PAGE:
If you play a lot of Tetris, you may notice aspects of the game seeping into your everyday life. Regular gameplay can cause a psychological phenomenon called the “Tetris Effect,” and a surprising number of people experience it daily.

What Is The Tetris Effect?

The Tetris Effect gets its name from the legendary 1984 video game. In case you forgot, the goal of Tetris is to fit together tetromino shapes as they fall from the sky to make a solid line. When you complete a line, it disappears. However, the Tetris Effect doesn’t take hold during gameplay—it comes later.

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The Tetris Company

People who play Tetris for long periods of time see the shapes of the game in the real world and their dreams. These individuals look at parking lots, buildings, or supermarket shelves and know which game pieces would fit perfectly in the open spaces. The underlying cause of this effect is repetition.

Even though we call this phenomenon the Tetris Effect, plenty other games can trigger it. Some people see products on a shelf and know which type of Angry Bird they would need to knock everything down. Even jigsaw puzzles, dominoes, pool, or chess can cause these sensations.

Again and Again and Again

Why do we love repetition in games so much? It has something to do with our dreams and the way we learn. In 2000, Doctor Robert Stickgold and his Harvard Medical School colleagues conducted a study to figure out what was happening in subjects’ brains after repeatedly playing Tetris.

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Closer to Truth

Out of the 17 subjects involved in the study, 60 percent reported that they dreamed about the images in the game. By notating when the study participants saw the shapes during their sleep cycle, Stickgold and his researchers deduced that dreaming is one way the brain reinforces learning.

Adam Sinicki, a psychology writer, explains Stickgold’s findings on the website Health Guidance:

“What’s going on then instead is that the brain is ‘practicing’ the skills that it thinks it is likely to need during the day. As you are consistently repeating the same tasks, your brain assumes that you are likely to need those skills again. You will form new neural networks by repeatedly using the same skills, and these will then fire and strengthen during the day and night in order to allow for improved performance.”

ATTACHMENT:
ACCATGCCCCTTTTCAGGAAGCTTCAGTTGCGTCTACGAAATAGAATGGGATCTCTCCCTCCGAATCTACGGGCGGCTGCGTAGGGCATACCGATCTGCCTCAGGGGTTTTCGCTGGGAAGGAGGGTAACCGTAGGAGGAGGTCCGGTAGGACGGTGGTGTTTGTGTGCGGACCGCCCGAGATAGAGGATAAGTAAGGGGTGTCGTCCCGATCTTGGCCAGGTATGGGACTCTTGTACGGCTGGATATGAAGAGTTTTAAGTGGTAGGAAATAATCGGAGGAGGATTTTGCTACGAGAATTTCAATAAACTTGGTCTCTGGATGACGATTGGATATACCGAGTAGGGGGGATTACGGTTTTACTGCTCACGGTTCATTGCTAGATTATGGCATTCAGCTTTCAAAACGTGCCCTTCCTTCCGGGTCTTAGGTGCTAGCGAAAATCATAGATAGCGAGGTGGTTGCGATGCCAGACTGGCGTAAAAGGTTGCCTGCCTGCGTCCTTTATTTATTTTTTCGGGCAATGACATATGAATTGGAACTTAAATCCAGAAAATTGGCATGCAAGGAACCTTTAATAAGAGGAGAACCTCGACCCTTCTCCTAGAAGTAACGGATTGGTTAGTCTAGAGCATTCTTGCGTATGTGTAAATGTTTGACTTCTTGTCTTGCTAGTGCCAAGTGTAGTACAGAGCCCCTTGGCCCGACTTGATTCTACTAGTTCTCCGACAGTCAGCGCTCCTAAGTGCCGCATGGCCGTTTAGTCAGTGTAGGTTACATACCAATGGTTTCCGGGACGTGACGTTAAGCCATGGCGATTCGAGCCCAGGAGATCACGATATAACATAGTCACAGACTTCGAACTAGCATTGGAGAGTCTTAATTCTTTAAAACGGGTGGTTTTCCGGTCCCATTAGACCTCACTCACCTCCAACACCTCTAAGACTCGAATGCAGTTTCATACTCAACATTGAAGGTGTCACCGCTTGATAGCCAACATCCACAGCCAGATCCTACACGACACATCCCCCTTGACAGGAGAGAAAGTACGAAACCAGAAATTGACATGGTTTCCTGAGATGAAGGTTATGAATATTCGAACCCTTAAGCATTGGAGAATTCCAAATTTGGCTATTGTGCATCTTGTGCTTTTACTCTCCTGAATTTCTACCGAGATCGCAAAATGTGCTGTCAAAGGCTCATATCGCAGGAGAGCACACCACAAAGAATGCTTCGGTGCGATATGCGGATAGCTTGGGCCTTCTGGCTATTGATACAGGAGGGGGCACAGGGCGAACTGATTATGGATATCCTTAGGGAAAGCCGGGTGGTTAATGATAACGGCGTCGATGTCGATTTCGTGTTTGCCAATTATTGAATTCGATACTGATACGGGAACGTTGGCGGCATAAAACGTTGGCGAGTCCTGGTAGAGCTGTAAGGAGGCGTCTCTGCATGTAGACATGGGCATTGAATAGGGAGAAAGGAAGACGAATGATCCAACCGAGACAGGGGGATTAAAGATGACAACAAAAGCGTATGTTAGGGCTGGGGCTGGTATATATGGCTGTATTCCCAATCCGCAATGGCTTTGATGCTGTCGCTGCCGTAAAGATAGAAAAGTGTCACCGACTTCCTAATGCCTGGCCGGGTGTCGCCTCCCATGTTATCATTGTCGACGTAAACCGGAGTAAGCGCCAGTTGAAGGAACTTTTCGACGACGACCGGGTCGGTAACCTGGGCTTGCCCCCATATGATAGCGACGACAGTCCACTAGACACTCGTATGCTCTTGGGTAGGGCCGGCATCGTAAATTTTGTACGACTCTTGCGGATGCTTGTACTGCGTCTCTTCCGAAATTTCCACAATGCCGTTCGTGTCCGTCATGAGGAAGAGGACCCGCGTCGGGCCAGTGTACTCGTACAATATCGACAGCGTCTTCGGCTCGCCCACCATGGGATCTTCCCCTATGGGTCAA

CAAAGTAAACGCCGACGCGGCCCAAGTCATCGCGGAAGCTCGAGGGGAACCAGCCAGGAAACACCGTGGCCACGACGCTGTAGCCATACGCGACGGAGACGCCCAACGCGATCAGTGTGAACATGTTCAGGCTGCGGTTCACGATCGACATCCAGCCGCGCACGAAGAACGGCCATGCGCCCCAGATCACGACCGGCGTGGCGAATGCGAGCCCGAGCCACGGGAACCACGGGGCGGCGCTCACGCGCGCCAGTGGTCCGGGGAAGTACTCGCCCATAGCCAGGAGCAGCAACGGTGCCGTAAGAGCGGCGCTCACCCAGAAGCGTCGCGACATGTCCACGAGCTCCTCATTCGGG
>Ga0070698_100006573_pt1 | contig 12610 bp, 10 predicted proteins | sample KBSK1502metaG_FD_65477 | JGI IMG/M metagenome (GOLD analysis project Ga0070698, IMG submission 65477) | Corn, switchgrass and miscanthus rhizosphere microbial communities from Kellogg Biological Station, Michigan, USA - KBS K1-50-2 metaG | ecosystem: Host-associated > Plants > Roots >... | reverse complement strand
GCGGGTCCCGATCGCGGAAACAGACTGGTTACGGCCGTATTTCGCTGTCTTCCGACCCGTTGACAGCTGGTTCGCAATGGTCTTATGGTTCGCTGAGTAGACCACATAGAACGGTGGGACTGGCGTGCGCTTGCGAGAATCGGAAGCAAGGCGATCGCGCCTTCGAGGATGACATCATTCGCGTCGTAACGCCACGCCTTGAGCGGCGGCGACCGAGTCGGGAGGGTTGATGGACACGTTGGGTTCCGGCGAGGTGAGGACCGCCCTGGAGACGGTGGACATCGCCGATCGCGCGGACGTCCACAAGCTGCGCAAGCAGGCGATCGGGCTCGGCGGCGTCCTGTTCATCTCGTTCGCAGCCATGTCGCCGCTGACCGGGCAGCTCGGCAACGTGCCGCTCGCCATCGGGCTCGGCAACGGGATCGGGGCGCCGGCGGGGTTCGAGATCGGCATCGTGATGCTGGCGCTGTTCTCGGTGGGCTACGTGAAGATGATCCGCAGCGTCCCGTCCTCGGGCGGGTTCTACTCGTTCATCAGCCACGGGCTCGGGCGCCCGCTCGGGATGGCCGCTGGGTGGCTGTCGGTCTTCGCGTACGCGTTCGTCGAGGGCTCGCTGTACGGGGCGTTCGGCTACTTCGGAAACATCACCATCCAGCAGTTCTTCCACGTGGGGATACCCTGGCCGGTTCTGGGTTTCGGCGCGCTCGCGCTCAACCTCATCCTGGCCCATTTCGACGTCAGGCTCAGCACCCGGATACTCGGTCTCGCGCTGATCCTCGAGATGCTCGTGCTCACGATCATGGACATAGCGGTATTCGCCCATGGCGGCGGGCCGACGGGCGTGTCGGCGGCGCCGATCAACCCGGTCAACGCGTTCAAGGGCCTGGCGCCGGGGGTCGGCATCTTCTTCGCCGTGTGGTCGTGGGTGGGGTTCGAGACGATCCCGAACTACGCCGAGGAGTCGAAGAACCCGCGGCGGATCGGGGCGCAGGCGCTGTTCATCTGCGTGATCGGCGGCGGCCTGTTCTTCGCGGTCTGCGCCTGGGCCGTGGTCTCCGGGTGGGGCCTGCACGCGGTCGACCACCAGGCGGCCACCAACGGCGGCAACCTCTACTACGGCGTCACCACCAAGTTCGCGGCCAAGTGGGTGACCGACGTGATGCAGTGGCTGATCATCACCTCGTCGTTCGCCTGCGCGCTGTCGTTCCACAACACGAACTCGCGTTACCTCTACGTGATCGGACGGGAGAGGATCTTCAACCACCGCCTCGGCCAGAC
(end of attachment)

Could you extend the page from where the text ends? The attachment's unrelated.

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iStock

A more recent study showed that test subjects’ cerebral cortex grew in size after playing Tetris for 1.5 hours a week for three months. This solidified the idea that when we learn something new, our brains become more and more efficient with repetition. Our synaptic connections become stronger and activate quicker the more we do something.

Tetris Your Way to Happiness

We know the key to mastering a new skill a result of how much time we spend working on it, but can we apply this process to our personal habits and mental health? The answer is yes. We can change our outlook with positive thinking and practice, practice, practice.

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Tetris

It’s easier for our brains to recognize and latch onto negative experiences. This self-preserving trait helped us avoid threats back in our hunter-gatherer days. However, since we no longer need to assess our safety constantly, the negativity loop can be detrimental to our mental health.

The good news is that we can rewire our brains by building positive habits. Like researchers discovered with the Tetris studies, the more we do something, the faster and more efficient our brains get at that task. The situation is no different when trying to make positive responses more automatic, rather than always seizing on something negative.

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iStock

Shawn Achor, the author of The Happiness Advantage, writes, “We can retrain the brain to scan for the good things in life-to help us see more possibility, to feel more energy, and to succeed at higher levels.”

That’s even better than a good game of Tetris.